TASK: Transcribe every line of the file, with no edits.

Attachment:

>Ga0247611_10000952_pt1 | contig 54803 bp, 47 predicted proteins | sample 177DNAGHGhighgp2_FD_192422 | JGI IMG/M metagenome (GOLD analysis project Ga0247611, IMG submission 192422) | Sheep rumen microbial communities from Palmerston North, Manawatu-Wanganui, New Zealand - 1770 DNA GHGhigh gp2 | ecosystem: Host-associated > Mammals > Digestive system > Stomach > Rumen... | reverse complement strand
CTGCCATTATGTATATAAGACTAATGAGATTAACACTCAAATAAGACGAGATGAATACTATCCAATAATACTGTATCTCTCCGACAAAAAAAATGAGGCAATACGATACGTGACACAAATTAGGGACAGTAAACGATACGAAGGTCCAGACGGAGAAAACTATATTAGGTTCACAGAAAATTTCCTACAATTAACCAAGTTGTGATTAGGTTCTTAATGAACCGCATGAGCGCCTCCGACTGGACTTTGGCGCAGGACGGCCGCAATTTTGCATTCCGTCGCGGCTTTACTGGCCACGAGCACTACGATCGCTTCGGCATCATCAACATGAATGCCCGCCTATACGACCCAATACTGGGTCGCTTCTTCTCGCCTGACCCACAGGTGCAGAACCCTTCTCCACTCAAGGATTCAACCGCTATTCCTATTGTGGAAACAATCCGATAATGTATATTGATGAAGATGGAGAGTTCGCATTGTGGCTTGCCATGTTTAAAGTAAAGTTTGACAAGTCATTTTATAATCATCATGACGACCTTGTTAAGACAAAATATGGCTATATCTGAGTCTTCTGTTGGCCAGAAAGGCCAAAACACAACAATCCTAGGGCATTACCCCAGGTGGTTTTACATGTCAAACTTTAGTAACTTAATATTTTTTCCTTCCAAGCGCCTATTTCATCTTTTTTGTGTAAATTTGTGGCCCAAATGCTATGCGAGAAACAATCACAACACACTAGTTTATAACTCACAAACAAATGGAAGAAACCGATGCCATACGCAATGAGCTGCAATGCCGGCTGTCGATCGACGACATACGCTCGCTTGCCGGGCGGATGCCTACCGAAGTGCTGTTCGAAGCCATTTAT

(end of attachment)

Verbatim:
>Ga0247611_10000952_pt1 | contig 54803 bp, 47 predicted proteins | sample 177DNAGHGhighgp2_FD_192422 | JGI IMG/M metagenome (GOLD analysis project Ga0247611, IMG submission 192422) | Sheep rumen microbial communities from Palmerston North, Manawatu-Wanganui, New Zealand - 1770 DNA GHGhigh gp2 | ecosystem: Host-associated > Mammals > Digestive system > Stomach > Rumen... | reverse complement strand
CTGCCATTATGTATATAAGACTAATGAGATTAACACTCAAATAAGACGAGATGAATACTATCCAATAATACTGTATCTCTCCGACAAAAAAAATGAGGCAATACGATACGTGACACAAATTAGGGACAGTAAACGATACGAAGGTCCAGACGGAGAAAACTATATTAGGTTCACAGAAAATTTCCTACAATTAACCAAGTTGTGATTAGGTTCTTAATGAACCGCATGAGCGCCTCCGACTGGACTTTGGCGCAGGACGGCCGCAATTTTGCATTCCGTCGCGGCTTTACTGGCCACGAGCACTACGATCGCTTCGGCATCATCAACATGAATGCCCGCCTATACGACCCAATACTGGGTCGCTTCTTCTCGCCTGACCCACAGGTGCAGAACCCTTCTCCACTCAAGGATTCAACCGCTATTCCTATTGTGGAAACAATCCGATAATGTATATTGATGAAGATGGAGAGTTCGCATTGTGGCTTGCCATGTTTAAAGTAAAGTTTGACAAGTCATTTTATAATCATCATGACGACCTTGTTAAGACAAAATATGGCTATATCTGAGTCTTCTGTTGGCCAGAAAGGCCAAAACACAACAATCCTAGGGCATTACCCCAGGTGGTTTTACATGTCAAACTTTAGTAACTTAATATTTTTTCCTTCCAAGCGCCTATTTCATCTTTTTTGTGTAAATTTGTGGCCCAAATGCTATGCGAGAAACAATCACAACACACTAGTTTATAACTCACAAACAAATGGAAGAAACCGATGCCATACGCAATGAGCTGCAATGCCGGCTGTCGATCGACGACATACGCTCGCTTGCCGGGCGGATGCCTACCGAAGTGCTGTTCGAAGCCATTTAT